One Hundred Years Ago: George Eastman in 1922
This annual display in the historic mansion provides a glimpse of George Eastman’s life and work one hundred years ago. The new selection of objects highlight the goings on in 1922—most notably the opening of the Eastman School of Music and the Eastman Theatre in downtown Rochester.
Now in his late sixties, George Eastman was paying less and less attention to business matters and giving more thought to leisure time for Rochesterians. In Eastman’s view, there was no better pursuit than music, and he had been working toward the opening of the Eastman School of Music and its accompanying Eastman Theatre for many years. The theater finally opened in September 1922.
With the introduction of the Ciné-Kodak—the first 16mm camera intended for making home movies—Eastman for the most part stopped taking still pictures. He took his first home movie footage during the fall of 1922 during a trip to Oak Lodge, his rustic hunting retreat in North Carolina.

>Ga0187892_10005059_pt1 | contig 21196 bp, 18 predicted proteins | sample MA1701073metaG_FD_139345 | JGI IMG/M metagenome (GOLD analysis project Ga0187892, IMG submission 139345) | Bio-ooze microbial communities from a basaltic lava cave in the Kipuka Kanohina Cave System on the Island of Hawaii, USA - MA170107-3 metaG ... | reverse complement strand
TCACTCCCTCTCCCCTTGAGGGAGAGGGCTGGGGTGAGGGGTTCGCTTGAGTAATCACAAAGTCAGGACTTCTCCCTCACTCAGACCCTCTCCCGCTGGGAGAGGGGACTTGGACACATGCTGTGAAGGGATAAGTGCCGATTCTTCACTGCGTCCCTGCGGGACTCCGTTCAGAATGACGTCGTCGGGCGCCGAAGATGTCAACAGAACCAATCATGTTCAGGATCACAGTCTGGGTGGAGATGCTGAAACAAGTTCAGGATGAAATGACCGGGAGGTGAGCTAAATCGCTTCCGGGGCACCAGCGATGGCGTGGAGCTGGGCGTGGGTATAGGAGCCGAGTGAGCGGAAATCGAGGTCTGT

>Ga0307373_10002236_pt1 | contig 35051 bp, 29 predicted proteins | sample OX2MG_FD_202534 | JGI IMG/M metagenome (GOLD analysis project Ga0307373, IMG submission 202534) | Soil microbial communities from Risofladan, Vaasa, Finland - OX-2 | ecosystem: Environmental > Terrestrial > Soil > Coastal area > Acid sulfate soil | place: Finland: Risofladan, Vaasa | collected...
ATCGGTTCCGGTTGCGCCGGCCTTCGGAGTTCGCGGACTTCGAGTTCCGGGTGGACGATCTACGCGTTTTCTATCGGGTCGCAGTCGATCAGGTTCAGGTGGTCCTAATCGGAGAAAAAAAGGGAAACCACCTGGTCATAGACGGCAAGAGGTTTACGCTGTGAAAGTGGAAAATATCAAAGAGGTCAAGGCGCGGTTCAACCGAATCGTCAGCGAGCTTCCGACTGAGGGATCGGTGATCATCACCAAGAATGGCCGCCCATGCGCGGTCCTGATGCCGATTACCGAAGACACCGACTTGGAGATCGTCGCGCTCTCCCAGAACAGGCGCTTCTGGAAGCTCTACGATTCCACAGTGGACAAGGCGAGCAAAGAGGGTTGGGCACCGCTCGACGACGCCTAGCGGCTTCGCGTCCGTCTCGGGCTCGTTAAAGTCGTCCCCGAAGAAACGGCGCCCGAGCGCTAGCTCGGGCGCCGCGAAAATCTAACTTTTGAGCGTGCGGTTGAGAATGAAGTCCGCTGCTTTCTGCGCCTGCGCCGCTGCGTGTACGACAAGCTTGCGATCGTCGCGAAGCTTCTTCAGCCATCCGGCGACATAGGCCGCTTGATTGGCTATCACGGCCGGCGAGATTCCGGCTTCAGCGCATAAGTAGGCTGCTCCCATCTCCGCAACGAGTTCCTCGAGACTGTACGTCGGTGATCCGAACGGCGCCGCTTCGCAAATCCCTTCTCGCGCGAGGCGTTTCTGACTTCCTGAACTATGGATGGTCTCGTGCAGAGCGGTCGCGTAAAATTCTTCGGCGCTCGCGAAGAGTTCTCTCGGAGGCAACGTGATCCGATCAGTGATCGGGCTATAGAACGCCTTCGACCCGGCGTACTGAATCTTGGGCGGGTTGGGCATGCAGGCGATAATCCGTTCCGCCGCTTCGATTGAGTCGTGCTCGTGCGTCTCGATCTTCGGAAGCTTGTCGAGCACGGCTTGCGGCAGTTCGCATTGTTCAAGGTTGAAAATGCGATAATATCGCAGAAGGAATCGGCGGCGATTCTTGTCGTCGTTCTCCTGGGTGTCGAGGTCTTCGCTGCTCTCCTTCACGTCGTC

See original objects from the collection related to these and other aspects of Eastman’s life in 1922, on view throughout the year in the Sitting Room.
Kodachrome Test Shots
In 1913, Kodak’s fledgling Research Laboratories developed two-color Kodachrome (an experimental film stock unrelated to the later, more popular product of the same name). Further development of the process was shelved during the Great War when red dye became too difficult to obtain from Germany. In 1922, the process was reworked to create color motion pictures. Kodak set up two studios for color work and sent John Capstaff, who led the team that created the process, to Hollywood to get color footage. Two-Color Kodachrome Test Shots No. III (John G. Capstaff, US 1922) is a selection of outtakes featuring actors Hope Hampton, Mary Eaton, and Mae Murray.